This story from MarketWatch reviews the economic opportunities that the United States will miss if we do not move toward a greenhouse gas cap-and-trade system as has been adopted in Europe using a market-based approach to solving air emissions issues that we in the United States invented. In fact, my environmental professor at Harvard Law School was one of the early proponents of such a system for air pollutants in the United States. We have had a market for emission reduction credits for sulfur dioxide, volatile organic compounds, nitrous oxides, and certain particulates in many areas of the country. The U.S. representatives successfully added a cap-and-trade program to the Kyoto Protocol for controlling greenhouse gas emissions.
We should be careful not to let an idea "Made in the U.S.A." become a source of economic benefit for other countries, while we sit back and let it slip away. The European Union Emission Trading Scheme has had its faults, and has gone through trial and error, but billions of dollars in credits have been traded and will be traded in the future.
The reality is that companies are already forging strategies for addressing risks and benefits from a U.S. trading system. California and many northeastern states have already adopted such trading systems and are attempting to set up an ability to trade with the EU ETS. Most major emitters of greenhouse gases have concluded that it is not a question of if, but when, a national system will be put in place to control these emissions in the United States.
In fact, a variety of companies have come together and are calling for a national cap-and-trade system. Duke Energy, DuPont, Alcoa, BP America and several other companies have created the United States Climate Action Partnership. On the USCAP website the group "lays out a blueprint for a mandatory economy-wide, market-driven approach to climate protection."
The article below makes an arguement that for economic reasons the United States should adopt a system for the entire country, and enter the carbon credit business.
By William L. Watts, MarketWatch
Last Update: 4:53 PM ET Feb 13, 2007
WASHINGTON (MarketWatch) -- Wall Street could miss its chance to be a global center for carbon trading if the United States fails to get in on efforts to set up global trading in carbon dioxide emissions as world leaders seek to limit greenhouse gases and curb global warming, a senior British lawmaker warned Tuesday. "Wall Street could be the world center for carbon trading," said Stephen Byers, a member of parliament in the United Kingdom who also serves as a co-chair of the International Climate Change Taskforce and the chair of market mechanisms working group on climate change established by the Group of Eight industrialized nations.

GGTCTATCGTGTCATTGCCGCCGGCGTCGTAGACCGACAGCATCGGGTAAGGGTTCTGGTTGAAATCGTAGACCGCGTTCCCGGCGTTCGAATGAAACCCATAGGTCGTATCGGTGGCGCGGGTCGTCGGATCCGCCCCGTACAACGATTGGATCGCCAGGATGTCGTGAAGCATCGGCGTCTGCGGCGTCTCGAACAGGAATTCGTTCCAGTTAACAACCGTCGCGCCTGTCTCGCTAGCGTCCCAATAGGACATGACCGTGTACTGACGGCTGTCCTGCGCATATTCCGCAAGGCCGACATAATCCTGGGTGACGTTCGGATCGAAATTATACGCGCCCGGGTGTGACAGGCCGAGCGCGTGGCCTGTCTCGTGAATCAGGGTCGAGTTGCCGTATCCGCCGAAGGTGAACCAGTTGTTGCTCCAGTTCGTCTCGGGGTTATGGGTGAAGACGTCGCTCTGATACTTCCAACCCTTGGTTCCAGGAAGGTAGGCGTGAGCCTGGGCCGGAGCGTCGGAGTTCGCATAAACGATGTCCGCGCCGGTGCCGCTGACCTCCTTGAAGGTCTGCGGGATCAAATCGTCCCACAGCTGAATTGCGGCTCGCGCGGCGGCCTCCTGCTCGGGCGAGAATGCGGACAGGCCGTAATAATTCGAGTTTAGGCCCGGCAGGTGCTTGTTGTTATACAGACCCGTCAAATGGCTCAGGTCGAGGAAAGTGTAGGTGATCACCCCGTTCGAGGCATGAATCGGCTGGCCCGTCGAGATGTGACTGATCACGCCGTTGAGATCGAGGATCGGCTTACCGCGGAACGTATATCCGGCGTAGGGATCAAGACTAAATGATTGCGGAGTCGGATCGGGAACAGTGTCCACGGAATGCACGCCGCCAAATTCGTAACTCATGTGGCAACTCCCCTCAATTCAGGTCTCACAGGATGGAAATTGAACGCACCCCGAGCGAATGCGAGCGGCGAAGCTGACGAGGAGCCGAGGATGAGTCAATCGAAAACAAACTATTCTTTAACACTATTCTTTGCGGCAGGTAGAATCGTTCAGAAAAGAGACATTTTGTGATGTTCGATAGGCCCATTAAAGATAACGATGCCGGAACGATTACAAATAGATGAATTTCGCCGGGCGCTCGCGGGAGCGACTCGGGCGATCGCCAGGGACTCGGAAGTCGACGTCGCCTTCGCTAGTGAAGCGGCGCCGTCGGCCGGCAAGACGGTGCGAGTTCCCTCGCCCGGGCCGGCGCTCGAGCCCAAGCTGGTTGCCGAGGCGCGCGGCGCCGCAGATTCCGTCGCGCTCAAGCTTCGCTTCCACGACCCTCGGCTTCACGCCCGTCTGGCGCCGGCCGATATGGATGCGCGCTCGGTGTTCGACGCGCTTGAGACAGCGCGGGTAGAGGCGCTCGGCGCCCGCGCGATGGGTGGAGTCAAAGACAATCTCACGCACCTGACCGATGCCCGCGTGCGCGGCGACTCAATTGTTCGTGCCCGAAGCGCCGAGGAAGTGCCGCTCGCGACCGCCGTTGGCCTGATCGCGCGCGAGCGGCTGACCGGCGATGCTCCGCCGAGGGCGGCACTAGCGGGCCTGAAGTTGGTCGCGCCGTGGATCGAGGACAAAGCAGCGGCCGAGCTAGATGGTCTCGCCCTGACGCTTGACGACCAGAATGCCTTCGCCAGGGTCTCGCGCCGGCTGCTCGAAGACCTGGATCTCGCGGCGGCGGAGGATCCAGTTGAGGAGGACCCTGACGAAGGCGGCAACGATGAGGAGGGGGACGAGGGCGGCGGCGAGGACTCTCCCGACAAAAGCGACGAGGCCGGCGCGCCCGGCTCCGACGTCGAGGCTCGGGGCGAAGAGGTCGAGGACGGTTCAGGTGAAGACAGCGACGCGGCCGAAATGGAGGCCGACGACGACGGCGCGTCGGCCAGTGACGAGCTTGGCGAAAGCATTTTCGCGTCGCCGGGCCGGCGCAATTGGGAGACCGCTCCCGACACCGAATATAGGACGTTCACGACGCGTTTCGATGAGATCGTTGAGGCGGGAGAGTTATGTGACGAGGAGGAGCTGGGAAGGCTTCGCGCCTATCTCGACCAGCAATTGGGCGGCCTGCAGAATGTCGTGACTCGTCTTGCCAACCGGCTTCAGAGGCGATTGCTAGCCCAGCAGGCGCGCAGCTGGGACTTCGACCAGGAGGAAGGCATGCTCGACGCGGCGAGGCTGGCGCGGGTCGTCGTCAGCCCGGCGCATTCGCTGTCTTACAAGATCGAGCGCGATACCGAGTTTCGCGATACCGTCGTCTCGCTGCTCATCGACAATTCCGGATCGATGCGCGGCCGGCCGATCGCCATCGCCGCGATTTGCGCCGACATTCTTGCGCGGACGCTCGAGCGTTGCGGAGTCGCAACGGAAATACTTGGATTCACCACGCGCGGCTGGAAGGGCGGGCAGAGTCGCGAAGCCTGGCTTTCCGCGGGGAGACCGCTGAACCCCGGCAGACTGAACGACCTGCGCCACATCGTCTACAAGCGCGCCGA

London is already working to prepare for global emissions trading, and New York risks losing out "on what's going to be a huge money earner and an employer of tens of thousands of people," Byers said at a news briefing on the eve of a Capitol Hill summit that will bring together business executives, legislators and government officials from 20 countries.
Europe uses a cap-and-trade system designed to reduce emissions of greenhouse gases. Under the system, governments set limits on emissions. Companies then buy or sell credits against those limits. Critics have noted that European officials have wrestled with flaws in the system.
But California and northeastern states have announced plans to put their own systems of caps in place. And lawmakers have also introduced bills that would implement federal caps on emissions.
Last month, a group of firms and environmental groups dubbed the United States Climate Action Partnership, called on Congress to enact mandatory caps on carbon emissions. Read about the new political climate around global warming.
Some climate-change experts view carbon taxes as a more efficient way to reduce emissions, arguing that such a levy can be spread equally across sectors and doesn't penalize firms that have already taken steps to cut their output of greenhouse gases.
The forum is expected to discuss a range of options. But Elliot Morley, a member of the U.K. parliament and the president of the global association of legislators that is co-hosing the conference, said that while different options maybe more appropriate for different countries, a trading system has held some clear advantages for the United Kingdom.
"It is a market-driven system ...taxes are always unpopular," said Morley, who also serves as British Prime Minister Tony Blair's special representative to the G-8's climate-change dialogue.
The United States is responsible for around a quarter of the world's carbon-dioxide emissions. The two-day conference comes amid increased warnings about the perils of global warming for the environment and the world economy.
German Chancellor Angela Merkel will keynote the conference in a speech delivered via video link, outlining Germany's priorities on climate change during its current term as president of the G-8.
William L. Watts is a reporter for MarketWatch.